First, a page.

Delaware Bankruptcy Law Update – The Grossman’s and Exide Decisions
June 4, 2010
In two recent decisions by the Third Circuit Court of Appeals (the "Third Circuit"), the Court: (1) en banc overruled the controversial Frenville test and set a new standard as to when a “claim” arises, and (2) found an agreement containing a trademark license not to be executory, with a concurring opinion criticizing those courts which have followed the Lubrizol decision.
In the first of the two Third Circuit decisions discussed in this Delaware Bankruptcy Law Update, JELD-WEN, Inc. v. Van Brunt (In re: Grossman’s Inc.), No. 09-1563 (3d Cir. June 2, 2010) ("Grossman’s"), the Court en banc overruled its long-established and often criticized standard set forth in Avellino & Bienes v. M. Frenville Co. (Matter of M. Frenville Co.), 744 F.2d 332 (3d Cir. 1984), governing when a “claim” arises under section 101(5) of the Bankruptcy Code. In so doing, the Third Circuit has adopted a significantly expanded definition of the term “claim” that is in line with the approach adhered to in most other circuits. In the second decision, EnerSys Delaware, Inc. v. Exide Techs. (In re Exide Techs.), No. 08-1872 (3d Cir. June 1, 2010) ("Exide"), the Third Circuit applied New York law to determine that there were no unperformed obligations of Exide or EnerSys that would constitute a material breach if not performed and, thus, held that the contract was not an executory contract. Judge Ambro penned a noteworthy concurring opinion criticizing the bankruptcy court and district court for following Lubrizol Enterprises, Inv. v. Richmond Metal Finishers, Inc., 756 F.2d 1043 (4th Cir. 1985), and suggesting that courts should not permit a debtor to use rejection under section 365 of the Bankruptcy Code to take back trademark rights that had been previously bargained away.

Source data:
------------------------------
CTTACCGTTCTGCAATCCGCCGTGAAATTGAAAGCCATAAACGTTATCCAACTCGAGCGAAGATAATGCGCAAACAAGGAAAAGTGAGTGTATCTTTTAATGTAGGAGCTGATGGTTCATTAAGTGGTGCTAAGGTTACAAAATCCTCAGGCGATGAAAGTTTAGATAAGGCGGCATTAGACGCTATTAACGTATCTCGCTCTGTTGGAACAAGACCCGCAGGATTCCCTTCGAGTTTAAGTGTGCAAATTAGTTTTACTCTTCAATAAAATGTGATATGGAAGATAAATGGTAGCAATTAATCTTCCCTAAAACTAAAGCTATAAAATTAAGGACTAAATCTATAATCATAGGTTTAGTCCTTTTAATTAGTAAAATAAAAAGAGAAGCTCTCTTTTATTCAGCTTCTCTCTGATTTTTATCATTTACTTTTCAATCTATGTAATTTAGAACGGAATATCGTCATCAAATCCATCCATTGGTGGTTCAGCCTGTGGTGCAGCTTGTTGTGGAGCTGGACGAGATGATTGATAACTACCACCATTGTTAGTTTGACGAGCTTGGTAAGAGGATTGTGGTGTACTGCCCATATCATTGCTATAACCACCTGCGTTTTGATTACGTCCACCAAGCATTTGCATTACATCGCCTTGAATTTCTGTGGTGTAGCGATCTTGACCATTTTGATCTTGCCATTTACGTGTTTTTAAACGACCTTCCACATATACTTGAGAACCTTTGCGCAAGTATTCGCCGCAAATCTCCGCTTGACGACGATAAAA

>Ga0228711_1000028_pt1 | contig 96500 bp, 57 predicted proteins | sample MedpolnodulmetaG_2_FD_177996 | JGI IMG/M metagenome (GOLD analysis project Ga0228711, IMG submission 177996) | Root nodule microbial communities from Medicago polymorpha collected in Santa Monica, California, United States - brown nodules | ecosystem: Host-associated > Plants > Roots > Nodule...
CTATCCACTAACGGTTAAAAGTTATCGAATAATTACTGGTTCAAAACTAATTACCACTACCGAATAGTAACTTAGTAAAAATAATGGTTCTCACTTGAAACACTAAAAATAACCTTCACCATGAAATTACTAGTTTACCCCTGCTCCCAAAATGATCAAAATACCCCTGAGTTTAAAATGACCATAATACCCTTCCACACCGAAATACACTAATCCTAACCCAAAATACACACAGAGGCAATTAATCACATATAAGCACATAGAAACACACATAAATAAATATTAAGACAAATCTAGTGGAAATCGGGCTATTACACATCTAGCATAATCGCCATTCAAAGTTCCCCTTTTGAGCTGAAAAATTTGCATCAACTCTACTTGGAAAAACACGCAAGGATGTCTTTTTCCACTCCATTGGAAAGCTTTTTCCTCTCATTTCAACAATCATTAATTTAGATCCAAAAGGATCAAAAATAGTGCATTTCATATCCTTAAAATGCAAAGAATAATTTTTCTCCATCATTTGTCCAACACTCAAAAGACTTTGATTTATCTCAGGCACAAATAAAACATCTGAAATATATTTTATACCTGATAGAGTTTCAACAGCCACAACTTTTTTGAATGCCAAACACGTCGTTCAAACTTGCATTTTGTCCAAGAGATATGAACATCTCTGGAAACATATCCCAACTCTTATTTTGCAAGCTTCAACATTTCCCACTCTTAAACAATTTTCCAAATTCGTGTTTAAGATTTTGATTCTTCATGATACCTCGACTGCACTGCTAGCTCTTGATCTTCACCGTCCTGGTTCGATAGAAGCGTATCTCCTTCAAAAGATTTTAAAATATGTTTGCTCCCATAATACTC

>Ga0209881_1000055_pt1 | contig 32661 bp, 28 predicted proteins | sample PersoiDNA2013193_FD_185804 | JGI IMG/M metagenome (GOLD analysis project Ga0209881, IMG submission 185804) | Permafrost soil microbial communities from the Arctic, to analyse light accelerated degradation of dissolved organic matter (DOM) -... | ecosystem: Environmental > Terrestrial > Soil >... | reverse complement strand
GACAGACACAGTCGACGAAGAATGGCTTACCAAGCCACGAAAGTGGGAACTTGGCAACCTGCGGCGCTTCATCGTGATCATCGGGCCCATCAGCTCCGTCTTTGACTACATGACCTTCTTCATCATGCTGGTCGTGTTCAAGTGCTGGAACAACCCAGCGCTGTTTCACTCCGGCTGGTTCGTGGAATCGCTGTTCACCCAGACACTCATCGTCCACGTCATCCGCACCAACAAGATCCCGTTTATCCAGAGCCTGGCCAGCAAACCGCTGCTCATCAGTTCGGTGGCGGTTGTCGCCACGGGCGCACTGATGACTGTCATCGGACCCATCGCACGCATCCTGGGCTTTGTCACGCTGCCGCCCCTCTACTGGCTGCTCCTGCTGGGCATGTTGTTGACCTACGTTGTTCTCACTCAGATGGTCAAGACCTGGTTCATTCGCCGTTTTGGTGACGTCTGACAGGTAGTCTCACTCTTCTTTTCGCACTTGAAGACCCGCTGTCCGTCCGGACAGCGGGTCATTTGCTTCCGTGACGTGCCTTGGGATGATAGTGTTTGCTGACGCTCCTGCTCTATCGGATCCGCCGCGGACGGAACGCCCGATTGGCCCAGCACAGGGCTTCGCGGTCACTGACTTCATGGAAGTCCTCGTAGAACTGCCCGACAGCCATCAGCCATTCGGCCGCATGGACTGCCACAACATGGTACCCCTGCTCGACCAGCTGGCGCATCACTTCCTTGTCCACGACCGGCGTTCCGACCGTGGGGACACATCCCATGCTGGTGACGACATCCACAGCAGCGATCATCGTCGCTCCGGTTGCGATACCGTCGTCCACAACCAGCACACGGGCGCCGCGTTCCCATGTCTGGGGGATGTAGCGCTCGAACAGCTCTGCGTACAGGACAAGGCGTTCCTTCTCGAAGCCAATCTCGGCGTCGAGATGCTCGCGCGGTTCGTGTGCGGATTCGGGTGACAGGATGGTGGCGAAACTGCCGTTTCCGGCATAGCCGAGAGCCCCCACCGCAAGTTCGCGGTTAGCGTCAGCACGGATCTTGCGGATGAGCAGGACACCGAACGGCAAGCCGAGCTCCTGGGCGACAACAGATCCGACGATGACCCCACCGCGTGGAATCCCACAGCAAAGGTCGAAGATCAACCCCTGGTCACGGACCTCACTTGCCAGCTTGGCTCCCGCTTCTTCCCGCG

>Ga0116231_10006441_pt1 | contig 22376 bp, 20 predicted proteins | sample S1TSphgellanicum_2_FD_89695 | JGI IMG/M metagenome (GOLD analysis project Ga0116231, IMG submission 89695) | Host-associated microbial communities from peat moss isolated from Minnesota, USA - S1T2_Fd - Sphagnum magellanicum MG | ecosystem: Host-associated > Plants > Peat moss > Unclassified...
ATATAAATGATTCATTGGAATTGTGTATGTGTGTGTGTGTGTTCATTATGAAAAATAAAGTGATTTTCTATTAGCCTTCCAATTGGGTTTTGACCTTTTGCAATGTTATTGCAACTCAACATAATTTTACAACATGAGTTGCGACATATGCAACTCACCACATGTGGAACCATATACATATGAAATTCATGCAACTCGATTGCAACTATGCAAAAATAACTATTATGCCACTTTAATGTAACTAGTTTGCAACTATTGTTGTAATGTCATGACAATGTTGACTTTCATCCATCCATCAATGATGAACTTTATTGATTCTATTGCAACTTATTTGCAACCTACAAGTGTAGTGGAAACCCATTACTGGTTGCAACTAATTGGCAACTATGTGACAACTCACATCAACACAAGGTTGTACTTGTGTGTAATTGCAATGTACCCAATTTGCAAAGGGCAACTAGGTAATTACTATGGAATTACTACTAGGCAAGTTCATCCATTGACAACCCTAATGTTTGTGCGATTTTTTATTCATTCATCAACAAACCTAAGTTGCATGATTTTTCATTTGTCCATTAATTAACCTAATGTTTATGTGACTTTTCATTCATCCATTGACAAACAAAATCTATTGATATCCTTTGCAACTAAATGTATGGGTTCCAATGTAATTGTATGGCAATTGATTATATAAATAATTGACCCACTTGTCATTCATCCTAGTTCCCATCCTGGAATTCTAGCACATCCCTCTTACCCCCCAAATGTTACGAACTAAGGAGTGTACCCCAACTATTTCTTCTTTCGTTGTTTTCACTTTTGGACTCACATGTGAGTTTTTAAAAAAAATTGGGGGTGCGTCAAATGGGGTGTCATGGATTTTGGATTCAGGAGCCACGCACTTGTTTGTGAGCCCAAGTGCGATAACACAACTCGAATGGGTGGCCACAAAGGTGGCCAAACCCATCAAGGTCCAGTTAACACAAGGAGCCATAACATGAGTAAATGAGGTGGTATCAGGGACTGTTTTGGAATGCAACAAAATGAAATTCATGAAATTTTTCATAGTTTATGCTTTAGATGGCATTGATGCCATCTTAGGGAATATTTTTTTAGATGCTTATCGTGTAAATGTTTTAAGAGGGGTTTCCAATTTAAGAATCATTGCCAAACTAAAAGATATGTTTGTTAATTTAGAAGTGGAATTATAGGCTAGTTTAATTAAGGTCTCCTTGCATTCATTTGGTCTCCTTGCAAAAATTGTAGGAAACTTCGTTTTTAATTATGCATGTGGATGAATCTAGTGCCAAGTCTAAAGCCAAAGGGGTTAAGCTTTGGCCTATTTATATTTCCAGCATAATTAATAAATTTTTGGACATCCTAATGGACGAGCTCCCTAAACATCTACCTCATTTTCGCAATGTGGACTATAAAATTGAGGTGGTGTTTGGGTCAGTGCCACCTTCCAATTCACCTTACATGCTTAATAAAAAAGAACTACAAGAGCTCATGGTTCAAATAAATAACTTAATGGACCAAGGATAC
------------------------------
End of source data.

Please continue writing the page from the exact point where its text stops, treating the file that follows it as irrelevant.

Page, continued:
The Grossman’s Decision
In Grossman’s, Mary Van Brunt (the “Claimant”) purchased, in 1977, products from Grossman’s that allegedly contained asbestos. At the time that Grossman’s filed its chapter 11 bankruptcy petition in 1997, Grossman’s had actual knowledge that it had previously sold asbestos-containing products, but it was unaware of any asbestos-related lawsuits pending against it. Grossman’s plan of reorganization, which contained a claims discharge provision, was confirmed in December 1997. Because the Claimant did not manifest any symptoms of an asbestos-related illness until 2006 and was not actually diagnosed with mesothelioma until March 2007, she did not file a proof of claim in Grossman’s chapter 11 case.